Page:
Midsummer Muse, the History of Summer Solstice

Hello lovelies,
Welcome back to the Astrior newsletter, the humble home of your favorite little goodies and seasonal tidbits. One of my goals for this newsletter is that it brings you a sense of connection with me, this shop, and the rest of our floral-adorned friends! While we love bringing you new collections and sweet sales, we also want to be able to celebrate and share the deeper sources of inspiration that have gone into bringing you our defiantly delicate pieces.
In keeping with that promise, we thought we’d invite you to take a deeper look with us at the season we have just entered: Summer is here. I’m so excited to be able to bask in the sunshine and twirl in some Astrior dresses. But I always find it especially grounding to gain a bit of  knowledge about the rituals and lore surrounding this time of year.
And thus begins our deep dive into Midsommar, the Swedish celebration of— you guessed it, midsummer. As you may know, “Astrior” is the Scandinavian Old Norse version of my name which translates to “divine strength” and “beautiful goddess. Using this tradition as our lens, let’s explore a bit of history. 
Midsommar is and was a quintessential midsummer celebration that serves as a cornerstone of culture after a long, dark Scandinavian winter. Traditionally, this was seen as a mystical time of year where large bonfires plumed against the evening sky and people believed that the veil between our world and all others was thin and permeable, allowing for a little extra magic to shine through. Midsommar traditions are also connected to lore about mystical forces and creatures who come alive at night during this time and infuse the plants and flowers with healing, clairvoyant properties. And forget plucking petals reciting that old adage, “he loves me, he loves me not”. The Midsommar tradition calls for gathering seven different flowers and placing them under your pillow while you sleep so that you dream of your true love. There’s lots of focus on love, fertility and rejoicing. As one Swedish proverb says, “Midsummer Night is not long but it sets many cradles rocking.”  Talk about abundance!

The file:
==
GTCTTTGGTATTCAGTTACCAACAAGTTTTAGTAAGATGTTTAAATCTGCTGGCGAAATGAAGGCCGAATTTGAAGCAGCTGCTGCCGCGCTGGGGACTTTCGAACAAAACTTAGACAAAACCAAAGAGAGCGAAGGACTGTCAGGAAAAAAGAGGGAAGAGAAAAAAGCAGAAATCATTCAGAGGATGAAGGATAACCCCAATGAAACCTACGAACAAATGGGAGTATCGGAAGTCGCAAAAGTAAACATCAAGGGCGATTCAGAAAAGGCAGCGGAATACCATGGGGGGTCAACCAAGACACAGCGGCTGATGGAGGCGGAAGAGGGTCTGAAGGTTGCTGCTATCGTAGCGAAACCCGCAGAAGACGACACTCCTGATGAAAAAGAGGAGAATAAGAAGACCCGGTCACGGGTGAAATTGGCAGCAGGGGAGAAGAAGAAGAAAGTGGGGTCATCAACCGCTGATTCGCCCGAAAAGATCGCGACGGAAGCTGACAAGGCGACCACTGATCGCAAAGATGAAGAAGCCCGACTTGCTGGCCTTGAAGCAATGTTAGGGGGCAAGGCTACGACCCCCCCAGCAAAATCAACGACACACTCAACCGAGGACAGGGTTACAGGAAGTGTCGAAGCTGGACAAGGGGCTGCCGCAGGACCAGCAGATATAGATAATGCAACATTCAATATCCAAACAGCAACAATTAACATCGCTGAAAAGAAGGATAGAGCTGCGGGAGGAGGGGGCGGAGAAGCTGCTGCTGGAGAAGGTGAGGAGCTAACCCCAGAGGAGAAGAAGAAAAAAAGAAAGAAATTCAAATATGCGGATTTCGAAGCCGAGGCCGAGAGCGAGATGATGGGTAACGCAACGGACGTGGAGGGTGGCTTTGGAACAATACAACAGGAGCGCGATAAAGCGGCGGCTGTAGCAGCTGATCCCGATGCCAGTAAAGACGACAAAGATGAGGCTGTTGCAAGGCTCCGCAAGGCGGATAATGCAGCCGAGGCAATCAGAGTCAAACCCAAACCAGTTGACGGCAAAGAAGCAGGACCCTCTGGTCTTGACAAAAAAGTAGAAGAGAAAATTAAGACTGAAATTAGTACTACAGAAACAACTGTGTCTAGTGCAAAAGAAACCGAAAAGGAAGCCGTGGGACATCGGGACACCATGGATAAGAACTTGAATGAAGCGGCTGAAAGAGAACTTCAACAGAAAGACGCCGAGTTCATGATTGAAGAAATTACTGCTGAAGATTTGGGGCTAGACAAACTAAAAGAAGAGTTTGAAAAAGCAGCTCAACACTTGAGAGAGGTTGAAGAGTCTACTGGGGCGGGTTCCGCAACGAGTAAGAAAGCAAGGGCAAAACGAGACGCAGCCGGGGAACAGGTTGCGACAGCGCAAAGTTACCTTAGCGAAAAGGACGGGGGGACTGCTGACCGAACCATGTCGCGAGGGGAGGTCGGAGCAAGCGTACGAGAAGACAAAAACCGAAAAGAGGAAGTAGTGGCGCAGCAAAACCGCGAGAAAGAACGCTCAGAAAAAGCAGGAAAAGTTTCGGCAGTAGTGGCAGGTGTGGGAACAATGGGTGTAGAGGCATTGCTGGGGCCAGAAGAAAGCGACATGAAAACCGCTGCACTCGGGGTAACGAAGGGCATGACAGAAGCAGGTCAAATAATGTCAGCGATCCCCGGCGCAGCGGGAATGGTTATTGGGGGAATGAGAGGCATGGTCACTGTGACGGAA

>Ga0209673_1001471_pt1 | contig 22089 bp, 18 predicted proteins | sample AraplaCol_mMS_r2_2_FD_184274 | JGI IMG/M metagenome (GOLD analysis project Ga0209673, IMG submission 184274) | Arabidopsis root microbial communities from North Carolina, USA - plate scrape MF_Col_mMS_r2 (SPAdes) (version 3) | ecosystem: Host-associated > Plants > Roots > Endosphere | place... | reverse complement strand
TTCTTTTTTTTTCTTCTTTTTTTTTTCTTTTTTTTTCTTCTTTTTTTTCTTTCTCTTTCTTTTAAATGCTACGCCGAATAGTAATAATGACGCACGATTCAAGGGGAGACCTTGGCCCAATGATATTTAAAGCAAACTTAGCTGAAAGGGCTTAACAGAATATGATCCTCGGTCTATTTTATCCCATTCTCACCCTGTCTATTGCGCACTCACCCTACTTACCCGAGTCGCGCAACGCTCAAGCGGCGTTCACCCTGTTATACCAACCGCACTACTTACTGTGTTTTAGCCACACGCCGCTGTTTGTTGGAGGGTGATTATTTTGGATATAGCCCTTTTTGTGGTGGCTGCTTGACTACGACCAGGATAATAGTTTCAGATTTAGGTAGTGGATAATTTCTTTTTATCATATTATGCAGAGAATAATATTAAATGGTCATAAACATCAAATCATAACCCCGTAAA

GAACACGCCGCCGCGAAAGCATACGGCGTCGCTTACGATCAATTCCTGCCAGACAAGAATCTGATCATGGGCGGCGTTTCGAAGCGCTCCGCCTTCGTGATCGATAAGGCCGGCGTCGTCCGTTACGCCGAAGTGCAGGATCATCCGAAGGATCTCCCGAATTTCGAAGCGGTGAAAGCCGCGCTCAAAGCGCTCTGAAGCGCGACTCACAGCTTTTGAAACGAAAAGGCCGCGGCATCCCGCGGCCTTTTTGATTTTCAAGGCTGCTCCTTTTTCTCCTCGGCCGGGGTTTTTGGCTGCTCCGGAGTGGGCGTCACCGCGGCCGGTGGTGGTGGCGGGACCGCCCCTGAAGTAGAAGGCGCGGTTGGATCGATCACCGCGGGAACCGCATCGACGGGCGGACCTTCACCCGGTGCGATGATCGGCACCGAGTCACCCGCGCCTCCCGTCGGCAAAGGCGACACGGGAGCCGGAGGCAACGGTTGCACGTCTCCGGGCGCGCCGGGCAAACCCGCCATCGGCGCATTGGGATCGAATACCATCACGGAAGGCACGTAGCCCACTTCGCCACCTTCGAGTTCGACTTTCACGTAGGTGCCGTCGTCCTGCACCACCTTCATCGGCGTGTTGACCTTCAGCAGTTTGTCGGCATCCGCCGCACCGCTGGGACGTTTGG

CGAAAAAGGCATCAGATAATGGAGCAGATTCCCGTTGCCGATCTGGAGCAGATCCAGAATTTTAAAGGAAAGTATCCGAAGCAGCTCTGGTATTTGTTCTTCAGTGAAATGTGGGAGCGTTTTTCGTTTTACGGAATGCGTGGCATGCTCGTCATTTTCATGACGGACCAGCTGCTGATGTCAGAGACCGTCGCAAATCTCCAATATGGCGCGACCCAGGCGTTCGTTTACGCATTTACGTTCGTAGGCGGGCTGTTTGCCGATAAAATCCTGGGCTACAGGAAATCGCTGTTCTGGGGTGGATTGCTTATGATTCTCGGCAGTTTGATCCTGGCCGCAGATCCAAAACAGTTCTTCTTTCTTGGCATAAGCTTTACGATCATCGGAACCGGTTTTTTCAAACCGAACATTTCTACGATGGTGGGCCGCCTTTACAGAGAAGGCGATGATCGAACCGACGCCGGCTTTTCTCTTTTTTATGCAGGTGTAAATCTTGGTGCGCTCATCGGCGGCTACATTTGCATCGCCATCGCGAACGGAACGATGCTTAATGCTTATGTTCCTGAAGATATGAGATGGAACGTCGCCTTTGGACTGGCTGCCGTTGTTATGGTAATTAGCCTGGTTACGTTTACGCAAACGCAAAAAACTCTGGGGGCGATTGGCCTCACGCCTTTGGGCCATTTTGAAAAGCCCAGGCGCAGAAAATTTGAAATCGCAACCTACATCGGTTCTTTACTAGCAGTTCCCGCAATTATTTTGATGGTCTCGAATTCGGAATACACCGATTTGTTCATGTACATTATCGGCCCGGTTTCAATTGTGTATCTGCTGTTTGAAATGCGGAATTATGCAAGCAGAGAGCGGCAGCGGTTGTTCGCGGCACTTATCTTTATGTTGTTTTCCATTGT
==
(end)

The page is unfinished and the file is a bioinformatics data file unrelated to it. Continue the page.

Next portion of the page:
Nowadays the festival is characterized by bright colors, grand, blossoming flower arrangements and large gatherings of people celebrating vitality and sunshine. Activities range from an afternoon prance around the midsommarstång  or maypole, to an early morning naked roll through dewy grass (it’s thought to bring on good health!), and a group dance imitating frogs jumping. People eat traditional foods of pickled herring, berries-o-plenty, and meat and potatoes seasoned with fresh dill.  If I went to this festival I’d wear either/My Astrior Midsommar moodboard/If I went to a Midsommar celebration I’d have a tough time deciding between: 



 We would do well to take a note from cultures that embed themselves into the present season, whatever the weather. As it gets warmer here in Los Angeles, I find myself attending yoga classes in the park or taking my little Cherub on long walks as the sun sets slowly over the San Gabriel Mountains. In my city, you can find friends enjoying wine and snacks at Silver Lake or Echo Park, throwing pride parties down Hollywood Blvd, picnicking at the Hollywood bowl or stretching out over the sandy beaches of Santa Monica. Every place has its own traditions for the season, some new, some ancient. As people, we are connected to the earth and its bursts of natural goodness.  


Thanks for coming with us on this journey to learn more about how Swedish culture practices reverence for summertime. Do you have your own summer traditions that help you connect with the season? Does wearing one of our floral pieces remind you of bright days spent in the sunshine? Happy summer  and be well Astrior friends! 

With love,


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